The last surviving member of the team which first conquered Everest in 1953 has died at the age of 89.
George Lowe died at a nursing home in Ripley, Derbyshire, on Wednesday night after a long-term illness, with his wife Mary by his side.
Mr Lowe, who was born in New Zealand, was part of the team that helped Sir Edmund Hillary and Tenzing Norgary to become the first to reach the top of the world's highest peak on May 29 1953.
As Sir Edmund, a close friend and fellow New Zealander, descended Mount Everest the next day, he greeted Mr Lowe with: "Well, George, we knocked the bastard off."
Following his Everest climb, Mr Lowe went on to take part in the Trans-Antarctic Expedition of 1957-58, which made the first successful overland crossing of Antarctica via the South Pole.
He later made expeditions to Greenland, Greece and Ethiopia, before settling in England and becoming an Inspector of Schools with the Department of Education and Sciences before retiring in 1984.
Family friend and historian Dr Huw Lewis-Jones has paid tribute to a "gentle soul and fine climber" who shunned the limelight.
Dr Lewis-Jones, a former curator at the Scott Polar Research Institute at the University of Cambridge who first met Mr Lowe in 2005, said: "George is a hero of mine. I don't often use that word but then it is not very often that you get to meet one."
Born in Hastings, New Zealand, Mr Lowe became a school teacher and spent his holidays climbing in the Southern Alps, where he met Sir Edmund.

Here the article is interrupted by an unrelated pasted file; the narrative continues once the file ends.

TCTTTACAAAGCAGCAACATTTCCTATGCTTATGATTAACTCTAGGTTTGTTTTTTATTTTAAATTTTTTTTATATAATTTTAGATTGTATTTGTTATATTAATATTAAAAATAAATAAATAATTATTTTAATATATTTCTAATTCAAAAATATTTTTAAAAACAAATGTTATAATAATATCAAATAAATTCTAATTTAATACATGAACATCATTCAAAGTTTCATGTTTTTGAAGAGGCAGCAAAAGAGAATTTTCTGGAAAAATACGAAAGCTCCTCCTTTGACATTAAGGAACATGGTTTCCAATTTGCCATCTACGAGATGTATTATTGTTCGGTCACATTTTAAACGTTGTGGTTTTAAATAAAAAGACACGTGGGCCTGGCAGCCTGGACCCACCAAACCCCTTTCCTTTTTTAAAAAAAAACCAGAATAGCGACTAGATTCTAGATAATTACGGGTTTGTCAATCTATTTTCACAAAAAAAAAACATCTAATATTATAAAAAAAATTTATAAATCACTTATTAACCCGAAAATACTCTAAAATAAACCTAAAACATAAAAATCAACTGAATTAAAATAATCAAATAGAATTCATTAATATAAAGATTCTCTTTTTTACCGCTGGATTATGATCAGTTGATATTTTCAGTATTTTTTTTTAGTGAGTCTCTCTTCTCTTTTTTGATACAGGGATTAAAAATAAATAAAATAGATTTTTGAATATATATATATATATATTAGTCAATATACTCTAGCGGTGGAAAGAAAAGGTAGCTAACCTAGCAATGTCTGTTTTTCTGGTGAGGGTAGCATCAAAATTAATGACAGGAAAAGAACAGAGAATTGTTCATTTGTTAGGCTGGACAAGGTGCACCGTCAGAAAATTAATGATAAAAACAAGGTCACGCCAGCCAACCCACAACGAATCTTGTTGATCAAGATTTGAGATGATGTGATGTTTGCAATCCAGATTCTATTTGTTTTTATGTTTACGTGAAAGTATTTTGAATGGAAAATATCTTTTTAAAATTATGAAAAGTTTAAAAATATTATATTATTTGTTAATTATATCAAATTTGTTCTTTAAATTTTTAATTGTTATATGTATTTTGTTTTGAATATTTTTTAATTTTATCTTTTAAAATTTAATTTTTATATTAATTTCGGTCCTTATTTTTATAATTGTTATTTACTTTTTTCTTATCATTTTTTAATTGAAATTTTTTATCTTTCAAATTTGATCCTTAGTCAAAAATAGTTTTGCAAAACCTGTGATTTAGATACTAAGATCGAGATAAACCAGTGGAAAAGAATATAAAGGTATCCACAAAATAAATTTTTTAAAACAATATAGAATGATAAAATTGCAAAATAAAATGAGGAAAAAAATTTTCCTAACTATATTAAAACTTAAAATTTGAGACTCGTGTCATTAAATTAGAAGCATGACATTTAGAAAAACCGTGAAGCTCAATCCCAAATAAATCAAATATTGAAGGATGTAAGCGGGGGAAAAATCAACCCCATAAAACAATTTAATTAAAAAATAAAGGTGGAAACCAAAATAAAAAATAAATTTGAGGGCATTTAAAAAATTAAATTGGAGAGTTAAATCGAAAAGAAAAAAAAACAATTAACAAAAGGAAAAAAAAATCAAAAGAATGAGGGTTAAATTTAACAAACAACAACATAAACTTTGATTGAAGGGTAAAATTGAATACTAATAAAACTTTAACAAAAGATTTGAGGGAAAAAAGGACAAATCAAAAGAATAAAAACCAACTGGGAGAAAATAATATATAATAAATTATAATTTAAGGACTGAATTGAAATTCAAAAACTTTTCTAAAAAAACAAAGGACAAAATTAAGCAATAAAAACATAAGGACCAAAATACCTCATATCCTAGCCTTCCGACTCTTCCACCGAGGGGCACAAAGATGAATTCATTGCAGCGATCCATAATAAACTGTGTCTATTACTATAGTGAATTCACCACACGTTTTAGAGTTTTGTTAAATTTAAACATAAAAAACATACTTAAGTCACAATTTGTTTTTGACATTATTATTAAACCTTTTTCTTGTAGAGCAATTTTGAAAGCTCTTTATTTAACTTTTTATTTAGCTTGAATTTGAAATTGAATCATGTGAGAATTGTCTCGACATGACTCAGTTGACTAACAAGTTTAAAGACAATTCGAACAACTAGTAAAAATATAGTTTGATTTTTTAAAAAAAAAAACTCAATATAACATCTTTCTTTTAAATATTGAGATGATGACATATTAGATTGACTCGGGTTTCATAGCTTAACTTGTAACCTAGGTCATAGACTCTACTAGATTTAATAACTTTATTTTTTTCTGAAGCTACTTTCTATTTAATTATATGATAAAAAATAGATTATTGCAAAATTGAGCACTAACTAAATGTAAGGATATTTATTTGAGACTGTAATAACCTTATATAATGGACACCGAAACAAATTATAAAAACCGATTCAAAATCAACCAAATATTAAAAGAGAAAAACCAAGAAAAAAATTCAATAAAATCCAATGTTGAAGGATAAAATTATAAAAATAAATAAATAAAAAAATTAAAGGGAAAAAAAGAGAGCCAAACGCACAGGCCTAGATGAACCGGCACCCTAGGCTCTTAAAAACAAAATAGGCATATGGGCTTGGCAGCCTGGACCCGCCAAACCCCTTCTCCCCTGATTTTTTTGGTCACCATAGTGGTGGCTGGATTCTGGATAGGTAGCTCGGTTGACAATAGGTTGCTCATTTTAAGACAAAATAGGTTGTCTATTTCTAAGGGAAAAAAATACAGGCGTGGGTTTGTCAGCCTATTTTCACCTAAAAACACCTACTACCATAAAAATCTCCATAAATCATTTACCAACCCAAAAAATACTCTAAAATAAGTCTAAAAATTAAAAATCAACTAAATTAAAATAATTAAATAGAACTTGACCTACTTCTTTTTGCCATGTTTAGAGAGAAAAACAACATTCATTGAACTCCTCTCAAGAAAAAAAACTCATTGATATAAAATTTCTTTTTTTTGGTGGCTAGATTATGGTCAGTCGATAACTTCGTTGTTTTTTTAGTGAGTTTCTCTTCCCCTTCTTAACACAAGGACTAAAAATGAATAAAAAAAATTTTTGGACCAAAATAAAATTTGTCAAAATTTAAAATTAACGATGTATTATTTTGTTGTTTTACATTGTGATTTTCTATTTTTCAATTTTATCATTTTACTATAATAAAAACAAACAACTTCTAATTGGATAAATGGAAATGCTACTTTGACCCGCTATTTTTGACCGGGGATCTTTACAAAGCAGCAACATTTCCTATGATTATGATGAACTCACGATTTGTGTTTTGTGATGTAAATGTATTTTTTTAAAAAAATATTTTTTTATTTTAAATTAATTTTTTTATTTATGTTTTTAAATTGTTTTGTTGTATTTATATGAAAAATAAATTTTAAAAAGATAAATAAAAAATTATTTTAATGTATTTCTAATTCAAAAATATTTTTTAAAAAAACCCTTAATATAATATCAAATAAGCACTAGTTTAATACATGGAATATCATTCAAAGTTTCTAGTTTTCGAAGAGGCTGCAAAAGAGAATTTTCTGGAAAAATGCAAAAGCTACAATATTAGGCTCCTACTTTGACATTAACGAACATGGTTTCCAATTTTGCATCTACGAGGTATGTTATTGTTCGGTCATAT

The pair became friends and in 1951 were members of the first New Zealand expedition to the Himalayas. They went on to join the British Everest expedition led by British Army Colonel John Hunt and to conquer the 29,028 feet mountain in 1953, days before the coronation of Queen Elizabeth II.
Mr Lowe, a keen photographer, made a documentary about the climb called The Conquest Of Everest. It was nominated for an Academy Award for Best Documentary Feature.
He also made a film called Antarctic Crossing after taking part in the Trans-Antarctic Expedition of 1957-58, which made the first successful overland crossing of Antarctica via the South Pole.
Mr Lowe is survived by wife Mary and three sons from his first marriage to Lord Hunt's daughter Susan.
Over the last few years, Dr Lewis-Jones, who runs a publishing company with his wife Kari, has been working with Mr Lowe and his family to put together his memoirs and photographs from the climb so that they can be published for the first time.
The Conquest Of Everest: Original Photographs From The Legendary First Ascent will be published in May along with Letters From Everest.
Paying tribute to Mr Lowe last night, Dr Lewis-Jones said: "Lowe was a brilliant, kind fellow who never sought the limelight.
"An unsung hero, if you like, and sixty years on from Everest his achievements deserve wider recognition.
"It has been an honour to have spent the last few years working with George's family on his memoirs and photographs.
"He was a gentle soul, a gentleman, generous with his time and modest despite all his success.
"He was involved in two of the most important explorations of the twentieth century - Everest, and the first crossing of Antarctica - yet remained a humble, happy man right to the end. That's an inspirational lesson to us all. "